“The influence of Netflix Originals on this trend is particularly noticeable,” says Ampere. “Shows like Squid Game, Money Heist and Lupin exemplify the globally popular Netflix Original produced outside the USA. Each became the top title on the platform in over 70 markets (out of the 85 tracked), with Squid Game maintaining the dominant position for at least 14 days in 75 markets. This highlights Netflix’s ability as a global OTT platform to promote its titles and make them worldwide hits.”
Netflix boosts editorial efforts with Tudum
Not content with its recent move into games, Netflix has opened a new website, Tudum, designed to feature exclusive first looks and interviews covering its series and films. If the name sounds familiar it’s because it was also what the company called its ‘global fan event’ back in September that covered the same territory and was broadcast across Netflix’s YouTube channels, Twitter and Twitch.
Tudum (the name references the musical motif that accompanies its logo when subscribers log on) joins a growing number of social and editorial channels run by the company including Geeked and Strong Black Lead. The first focuses on genre films and series, the latter on content by and starring Black creatives.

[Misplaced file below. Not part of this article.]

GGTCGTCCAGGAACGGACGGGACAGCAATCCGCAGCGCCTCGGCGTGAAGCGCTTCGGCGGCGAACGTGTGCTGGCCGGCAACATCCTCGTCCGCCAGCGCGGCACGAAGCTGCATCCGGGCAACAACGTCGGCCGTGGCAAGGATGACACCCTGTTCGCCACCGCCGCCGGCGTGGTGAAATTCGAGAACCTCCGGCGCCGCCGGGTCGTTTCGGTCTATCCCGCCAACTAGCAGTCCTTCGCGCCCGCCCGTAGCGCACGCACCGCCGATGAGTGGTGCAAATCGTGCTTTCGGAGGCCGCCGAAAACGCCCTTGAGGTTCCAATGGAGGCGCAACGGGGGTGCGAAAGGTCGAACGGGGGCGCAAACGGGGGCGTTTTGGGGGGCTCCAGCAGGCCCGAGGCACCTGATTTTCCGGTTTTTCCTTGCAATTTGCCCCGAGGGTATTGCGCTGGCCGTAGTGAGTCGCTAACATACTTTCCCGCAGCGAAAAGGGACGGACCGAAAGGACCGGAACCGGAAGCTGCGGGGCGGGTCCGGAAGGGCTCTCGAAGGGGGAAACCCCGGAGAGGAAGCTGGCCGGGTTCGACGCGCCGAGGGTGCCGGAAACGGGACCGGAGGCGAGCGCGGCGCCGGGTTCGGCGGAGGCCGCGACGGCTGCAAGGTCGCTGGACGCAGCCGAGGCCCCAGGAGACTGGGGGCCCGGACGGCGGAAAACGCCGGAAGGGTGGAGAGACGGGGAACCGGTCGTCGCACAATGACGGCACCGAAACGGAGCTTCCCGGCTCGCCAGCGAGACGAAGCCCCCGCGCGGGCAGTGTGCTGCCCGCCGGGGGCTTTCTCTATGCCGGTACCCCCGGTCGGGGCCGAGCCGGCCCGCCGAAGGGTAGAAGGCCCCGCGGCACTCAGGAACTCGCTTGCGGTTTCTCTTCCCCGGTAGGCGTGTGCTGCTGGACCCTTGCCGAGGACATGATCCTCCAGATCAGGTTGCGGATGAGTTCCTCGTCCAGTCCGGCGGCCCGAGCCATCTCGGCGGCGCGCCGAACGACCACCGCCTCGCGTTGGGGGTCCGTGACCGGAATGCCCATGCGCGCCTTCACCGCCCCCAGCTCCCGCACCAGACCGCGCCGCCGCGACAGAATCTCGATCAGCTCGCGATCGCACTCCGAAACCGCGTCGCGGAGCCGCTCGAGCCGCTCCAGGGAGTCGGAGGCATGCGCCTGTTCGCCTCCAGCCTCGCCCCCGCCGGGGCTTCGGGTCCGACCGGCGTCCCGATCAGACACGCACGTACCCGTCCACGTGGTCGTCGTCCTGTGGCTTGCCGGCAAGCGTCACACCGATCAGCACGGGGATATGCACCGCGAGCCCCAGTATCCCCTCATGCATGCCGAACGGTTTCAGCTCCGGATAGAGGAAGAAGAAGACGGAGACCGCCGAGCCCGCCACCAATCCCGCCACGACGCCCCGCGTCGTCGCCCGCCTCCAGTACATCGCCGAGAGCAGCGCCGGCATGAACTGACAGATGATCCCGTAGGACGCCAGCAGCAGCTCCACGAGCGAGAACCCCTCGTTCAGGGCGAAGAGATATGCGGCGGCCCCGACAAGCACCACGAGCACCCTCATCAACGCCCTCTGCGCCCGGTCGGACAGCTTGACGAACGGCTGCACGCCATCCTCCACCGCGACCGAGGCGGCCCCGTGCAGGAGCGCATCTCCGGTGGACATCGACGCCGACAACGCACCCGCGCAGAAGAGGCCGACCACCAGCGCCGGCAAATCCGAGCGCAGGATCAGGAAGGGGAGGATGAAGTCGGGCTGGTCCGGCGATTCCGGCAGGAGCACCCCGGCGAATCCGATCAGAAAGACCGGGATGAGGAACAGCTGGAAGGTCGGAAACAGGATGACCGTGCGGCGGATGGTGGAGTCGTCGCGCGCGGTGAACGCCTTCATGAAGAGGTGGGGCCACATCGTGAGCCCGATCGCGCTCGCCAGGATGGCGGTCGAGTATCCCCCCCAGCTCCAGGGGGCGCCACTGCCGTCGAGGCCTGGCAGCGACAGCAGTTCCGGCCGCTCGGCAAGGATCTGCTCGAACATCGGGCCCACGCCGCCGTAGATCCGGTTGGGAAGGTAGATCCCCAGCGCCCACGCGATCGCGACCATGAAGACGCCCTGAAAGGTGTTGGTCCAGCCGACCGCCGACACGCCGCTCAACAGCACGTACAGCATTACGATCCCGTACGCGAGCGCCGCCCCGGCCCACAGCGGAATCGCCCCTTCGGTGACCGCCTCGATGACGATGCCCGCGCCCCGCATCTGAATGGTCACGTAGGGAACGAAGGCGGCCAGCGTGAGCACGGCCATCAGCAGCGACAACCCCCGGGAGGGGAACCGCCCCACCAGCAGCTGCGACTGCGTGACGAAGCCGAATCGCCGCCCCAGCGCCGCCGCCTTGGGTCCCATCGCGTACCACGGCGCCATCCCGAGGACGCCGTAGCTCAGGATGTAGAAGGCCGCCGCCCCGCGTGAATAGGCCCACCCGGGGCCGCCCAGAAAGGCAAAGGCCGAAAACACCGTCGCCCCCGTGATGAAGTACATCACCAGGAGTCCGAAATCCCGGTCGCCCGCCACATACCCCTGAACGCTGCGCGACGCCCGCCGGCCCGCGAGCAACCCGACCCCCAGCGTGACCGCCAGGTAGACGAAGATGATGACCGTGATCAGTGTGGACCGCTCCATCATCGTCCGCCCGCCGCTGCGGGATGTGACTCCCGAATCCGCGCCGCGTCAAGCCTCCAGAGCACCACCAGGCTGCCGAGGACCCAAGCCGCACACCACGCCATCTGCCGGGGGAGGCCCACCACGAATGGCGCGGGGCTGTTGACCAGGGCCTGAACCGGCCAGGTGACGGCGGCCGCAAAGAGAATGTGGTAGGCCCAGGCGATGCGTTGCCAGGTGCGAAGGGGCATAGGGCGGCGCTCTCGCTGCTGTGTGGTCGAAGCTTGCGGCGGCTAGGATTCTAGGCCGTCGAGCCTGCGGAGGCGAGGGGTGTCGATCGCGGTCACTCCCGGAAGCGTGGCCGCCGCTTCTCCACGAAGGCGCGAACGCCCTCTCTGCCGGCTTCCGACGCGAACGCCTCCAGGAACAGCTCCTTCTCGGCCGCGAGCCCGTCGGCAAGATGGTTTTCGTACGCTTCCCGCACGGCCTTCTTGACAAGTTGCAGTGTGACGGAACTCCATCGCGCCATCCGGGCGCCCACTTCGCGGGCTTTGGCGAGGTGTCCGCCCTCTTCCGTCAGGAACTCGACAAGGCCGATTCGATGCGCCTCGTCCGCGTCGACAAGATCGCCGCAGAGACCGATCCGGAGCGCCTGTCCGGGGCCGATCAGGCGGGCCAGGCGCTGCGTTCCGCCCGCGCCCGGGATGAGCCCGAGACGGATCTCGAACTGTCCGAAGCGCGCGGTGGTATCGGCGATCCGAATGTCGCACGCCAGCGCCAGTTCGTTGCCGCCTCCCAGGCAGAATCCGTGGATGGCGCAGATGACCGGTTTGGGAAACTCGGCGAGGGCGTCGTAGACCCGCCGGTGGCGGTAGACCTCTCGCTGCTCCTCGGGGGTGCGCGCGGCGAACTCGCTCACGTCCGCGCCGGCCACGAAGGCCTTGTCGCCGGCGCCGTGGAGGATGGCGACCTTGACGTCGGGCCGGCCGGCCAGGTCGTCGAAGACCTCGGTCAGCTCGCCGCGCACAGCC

Unsurprisingly, the content will be curated according to a subscriber’s viewing habits as long as it is opened on devices where they are logged into a Netflix account. Tudum can be accessed worldwide but is currently available only in English.
The company has big ambitions for it too, promising inside scoops on renewals, deep dives into the content of different shows, and the ability to extend the story. “Where can I find the Squid Game tracksuit? What’s on The Harder They Fall soundtrack? How do I make the necklace from Outer Banks?” it writes.
As with other non-broadcast Netflix projects it seems the main purpose is the marketing of the company’s core product, subscriptions, rather than monetisation per se, but nevertheless it showcases the way broadcasters and operators increasingly have to navigate a multi-platform world to engage consumers.
Conclusive proof that Die Hard is a Christmas movie
Finally, film data analyst Stephen Follows has crunched the numbers and come up with compelling evidence that yes, Die Hard is a Christmas movie after all.
Using data to determine if Die Hard is a Christmas movie is a great read in of itself, and shows what data scientists can achieve when bored. He analyses the script (the word “Christmas” appears 18 times in the script, which is more than the words “explode” (4), “die” (5),”hard” (11), “shoot” (12), “kill” (13) and “blood” (13)), while he points out that the script also includes a rather meta reference to whether a song (RUN-DMC’s Christmas in Hollis) is Christmassy enough.
“In fact,” he writes, “Die Hard features Christmas in Hollis, Winter Wonderland, a whistled section of Jingle Bells and a rousing rendition of Let It Snow over the end credits. This means that audibly, Die Hard is more Christmassy than 99.2% of all movies released over the past thirty years.”
He then runs through a detailed commercial and cultural analysis, including 15 years of Google analysis and image analysis of the movie poster, before concluding: “So, is Die Hard a Christmas movie? The neatest summary I can provide is… It may or may not have been, but it most certainly is now.”